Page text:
5 Places to Visit in North Bali

5 Places to Visit in North Bali Blog Title Pic

We all know Bali is one of the top places for holiday makers and travellers alike with a whopping 3.76 million tourists visiting Bali in 2014. BUT…what I would like to know is; how many of those 3.76 million tourists actually explore the whole island of Bali? {Let alone another island in Indonesia!?} I’m talking about NOT just the south of the island where all the party-action is at, but perhaps the West, North and East Coasts. Seriously, there’s so much to see around this paradise island!

I know people that have been to Bali 3 or 4 times {or maybe even more times now!} that have ventured to Kintamani once and the rest of their 2 or 3 week holiday is spent in the south of Bali; from Seminyak to Kuta. Aduhhh! *I just want to say to these people: Get out of Kuta and explore the quiet side of island life!

Travellers that frequent Bali really ought to explore more of the island – Bali has so much to offer. And if travellers want to feel and experience the heart and soul of Bali then I suggest explore different parts of the island…head out further a field and really get a feel for the island.

Today I want to share with you some of the joys of the northern part of the island; 5 Places to Visit in North Bali, which I think is possibly overlooked by a lot of travellers. Perhaps some think it’s too far to travel but really it’s only a 3-4 hour drive {including some photo stops and perhaps a little shopping along the way!}, which will take you from the south to the north and provide you with the opportunity of viewing beautiful panoramic views through the heart of the island, taking in Bedugul and Lake Bratan {don’t forget to pick-up some fresh strawberries from the local market on the way through. Oh, and a stop-off at the Bedugul Bakery is always a treat!} Also travel through Lake Buyan through the hills and mountains and small villages – love that feeling of travelling through this small island, especially once you get out of the hustle and bustle of the south.

Once you get to the other side of the hills, you’ll be presented with spectacular views of the north coast of Bali, specifically the Buleleng Regency, which includes; the city of Singaraja and several other smaller villages such as; Lovina, Banjar and Seririt to name a few places in the district.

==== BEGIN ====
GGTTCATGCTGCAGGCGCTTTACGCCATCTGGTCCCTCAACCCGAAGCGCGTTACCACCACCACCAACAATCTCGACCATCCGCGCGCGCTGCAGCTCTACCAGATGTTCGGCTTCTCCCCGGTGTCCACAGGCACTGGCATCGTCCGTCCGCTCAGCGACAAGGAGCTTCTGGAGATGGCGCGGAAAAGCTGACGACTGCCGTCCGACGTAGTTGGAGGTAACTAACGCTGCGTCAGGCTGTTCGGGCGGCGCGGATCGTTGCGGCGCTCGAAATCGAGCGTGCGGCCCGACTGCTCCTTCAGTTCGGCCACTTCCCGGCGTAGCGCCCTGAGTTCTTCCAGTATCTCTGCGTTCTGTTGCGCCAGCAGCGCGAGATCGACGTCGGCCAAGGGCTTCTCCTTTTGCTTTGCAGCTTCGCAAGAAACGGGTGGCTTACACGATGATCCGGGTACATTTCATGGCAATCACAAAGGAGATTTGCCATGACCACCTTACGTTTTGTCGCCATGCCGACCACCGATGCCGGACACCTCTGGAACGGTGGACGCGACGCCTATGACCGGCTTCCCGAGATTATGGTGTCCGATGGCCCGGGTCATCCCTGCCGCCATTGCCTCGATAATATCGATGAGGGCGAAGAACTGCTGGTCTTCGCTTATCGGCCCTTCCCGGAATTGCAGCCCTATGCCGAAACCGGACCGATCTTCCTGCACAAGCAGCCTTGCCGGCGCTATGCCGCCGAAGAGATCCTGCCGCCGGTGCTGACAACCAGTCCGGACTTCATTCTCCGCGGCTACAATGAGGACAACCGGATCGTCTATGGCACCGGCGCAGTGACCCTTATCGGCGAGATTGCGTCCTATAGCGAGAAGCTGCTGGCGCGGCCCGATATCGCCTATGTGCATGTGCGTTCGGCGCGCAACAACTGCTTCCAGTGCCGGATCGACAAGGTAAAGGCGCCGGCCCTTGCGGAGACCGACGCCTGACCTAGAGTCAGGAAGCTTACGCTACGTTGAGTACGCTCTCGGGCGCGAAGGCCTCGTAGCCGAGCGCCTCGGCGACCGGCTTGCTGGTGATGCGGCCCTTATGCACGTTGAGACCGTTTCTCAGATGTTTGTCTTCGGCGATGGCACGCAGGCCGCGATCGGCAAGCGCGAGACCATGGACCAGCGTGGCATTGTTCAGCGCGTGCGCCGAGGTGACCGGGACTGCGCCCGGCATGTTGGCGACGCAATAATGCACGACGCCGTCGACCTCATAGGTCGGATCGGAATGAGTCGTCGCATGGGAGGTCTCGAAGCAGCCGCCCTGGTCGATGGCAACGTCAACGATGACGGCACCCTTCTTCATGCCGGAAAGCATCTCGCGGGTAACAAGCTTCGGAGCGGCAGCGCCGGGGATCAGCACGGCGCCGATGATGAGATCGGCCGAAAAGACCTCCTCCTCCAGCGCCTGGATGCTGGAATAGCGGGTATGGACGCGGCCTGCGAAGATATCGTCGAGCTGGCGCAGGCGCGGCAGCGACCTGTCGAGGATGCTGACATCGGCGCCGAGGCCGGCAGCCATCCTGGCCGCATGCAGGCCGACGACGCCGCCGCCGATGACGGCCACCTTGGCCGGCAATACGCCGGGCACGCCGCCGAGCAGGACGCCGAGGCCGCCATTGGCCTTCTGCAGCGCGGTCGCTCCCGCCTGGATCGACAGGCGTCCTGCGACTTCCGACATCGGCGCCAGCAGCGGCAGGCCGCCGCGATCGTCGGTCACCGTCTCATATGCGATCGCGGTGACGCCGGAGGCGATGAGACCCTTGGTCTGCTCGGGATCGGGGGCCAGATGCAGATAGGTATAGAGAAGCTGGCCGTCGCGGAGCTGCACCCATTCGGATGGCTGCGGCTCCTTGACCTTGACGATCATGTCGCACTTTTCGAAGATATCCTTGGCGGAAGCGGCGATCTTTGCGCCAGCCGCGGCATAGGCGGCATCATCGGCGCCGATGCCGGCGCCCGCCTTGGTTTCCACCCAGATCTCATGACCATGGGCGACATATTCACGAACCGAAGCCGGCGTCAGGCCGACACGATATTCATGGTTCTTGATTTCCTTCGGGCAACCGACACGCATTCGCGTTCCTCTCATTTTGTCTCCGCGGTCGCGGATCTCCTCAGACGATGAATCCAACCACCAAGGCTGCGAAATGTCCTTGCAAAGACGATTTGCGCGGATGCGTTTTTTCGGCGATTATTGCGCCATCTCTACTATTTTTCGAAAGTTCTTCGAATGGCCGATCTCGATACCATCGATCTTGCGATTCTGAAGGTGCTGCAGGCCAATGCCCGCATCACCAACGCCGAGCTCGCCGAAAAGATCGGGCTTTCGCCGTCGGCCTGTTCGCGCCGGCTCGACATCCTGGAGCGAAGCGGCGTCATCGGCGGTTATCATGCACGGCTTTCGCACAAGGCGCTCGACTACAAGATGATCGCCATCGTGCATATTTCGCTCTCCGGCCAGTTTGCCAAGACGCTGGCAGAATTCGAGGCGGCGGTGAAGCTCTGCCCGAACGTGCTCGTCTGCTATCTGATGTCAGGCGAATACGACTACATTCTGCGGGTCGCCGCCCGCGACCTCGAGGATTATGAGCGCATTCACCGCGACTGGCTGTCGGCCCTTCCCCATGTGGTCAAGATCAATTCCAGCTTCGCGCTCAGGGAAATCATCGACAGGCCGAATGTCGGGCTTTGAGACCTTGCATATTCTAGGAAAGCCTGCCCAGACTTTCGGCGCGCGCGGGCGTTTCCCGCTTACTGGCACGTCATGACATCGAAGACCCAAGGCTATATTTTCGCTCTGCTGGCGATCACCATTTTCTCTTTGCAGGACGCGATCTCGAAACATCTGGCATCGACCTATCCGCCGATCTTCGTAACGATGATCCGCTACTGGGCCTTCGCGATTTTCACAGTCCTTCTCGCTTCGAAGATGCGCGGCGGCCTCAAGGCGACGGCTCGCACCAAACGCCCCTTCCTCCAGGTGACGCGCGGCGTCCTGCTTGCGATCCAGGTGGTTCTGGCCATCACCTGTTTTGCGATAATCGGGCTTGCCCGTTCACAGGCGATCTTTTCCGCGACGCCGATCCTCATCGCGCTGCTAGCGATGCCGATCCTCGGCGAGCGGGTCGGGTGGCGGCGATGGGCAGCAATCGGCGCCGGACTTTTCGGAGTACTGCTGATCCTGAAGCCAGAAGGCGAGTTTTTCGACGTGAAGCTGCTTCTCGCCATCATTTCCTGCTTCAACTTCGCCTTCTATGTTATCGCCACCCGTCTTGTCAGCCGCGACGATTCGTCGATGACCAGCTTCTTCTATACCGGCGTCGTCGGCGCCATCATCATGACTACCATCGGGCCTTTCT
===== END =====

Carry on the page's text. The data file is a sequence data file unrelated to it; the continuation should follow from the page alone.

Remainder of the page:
So, lets get into it!

5 PLACES TO VISIT IN NORTH BALI

1. Brahma-Vihara Arama – Buddhist Temple

Located south-west of Lovina, precisely Tegehe Hamlet, in the village of Banjar. The Brahma Vihara Arama was built in 1970 and is a popular place for Buddhist visitors from all over Asia. It is the biggest Buddhist temple in Bali, situated on land that is a majority of Hindu-Bali residents.

The temple and monastery are not a tourist attraction, as the monastery still serves as a place for praying, worshipping and meditating for the Buddhist communities in North Bali. However, there are a trickle of tourists that make it to the unique site. Visitors should wear long pants or a sarong must be worn at all times in the temple {bring your own or borrow one at the temple entrance}. As it’s not a tourist attraction, entrance is free, however donations are accepted. {And of course, it’s great to give wherever/whenever we can, particularly to the local communities!}

The Brahma Vihara Arama or Brahmavira Arama Monastery is a terraced temple complex in which each level has it’s own unique structure, all of which were very different. Each structure is adorned with exuberant Balinese woodcarvings, which showed the assimilation of Balinese culture into the architecture of the monastery. This is seen at the entrance gate, which is guarded by two fine naga {mythical dragon-like creatures} of obvious Hindu influence.

On the highest level of the complex is the greatest structure, a miniature version of Borobudur in Central Java {and you all know how much I LOVE Borobudur!} so of course, I was thrilled to see this miniature replica, especially as I didn’t even know this place existed anywhere in Bali!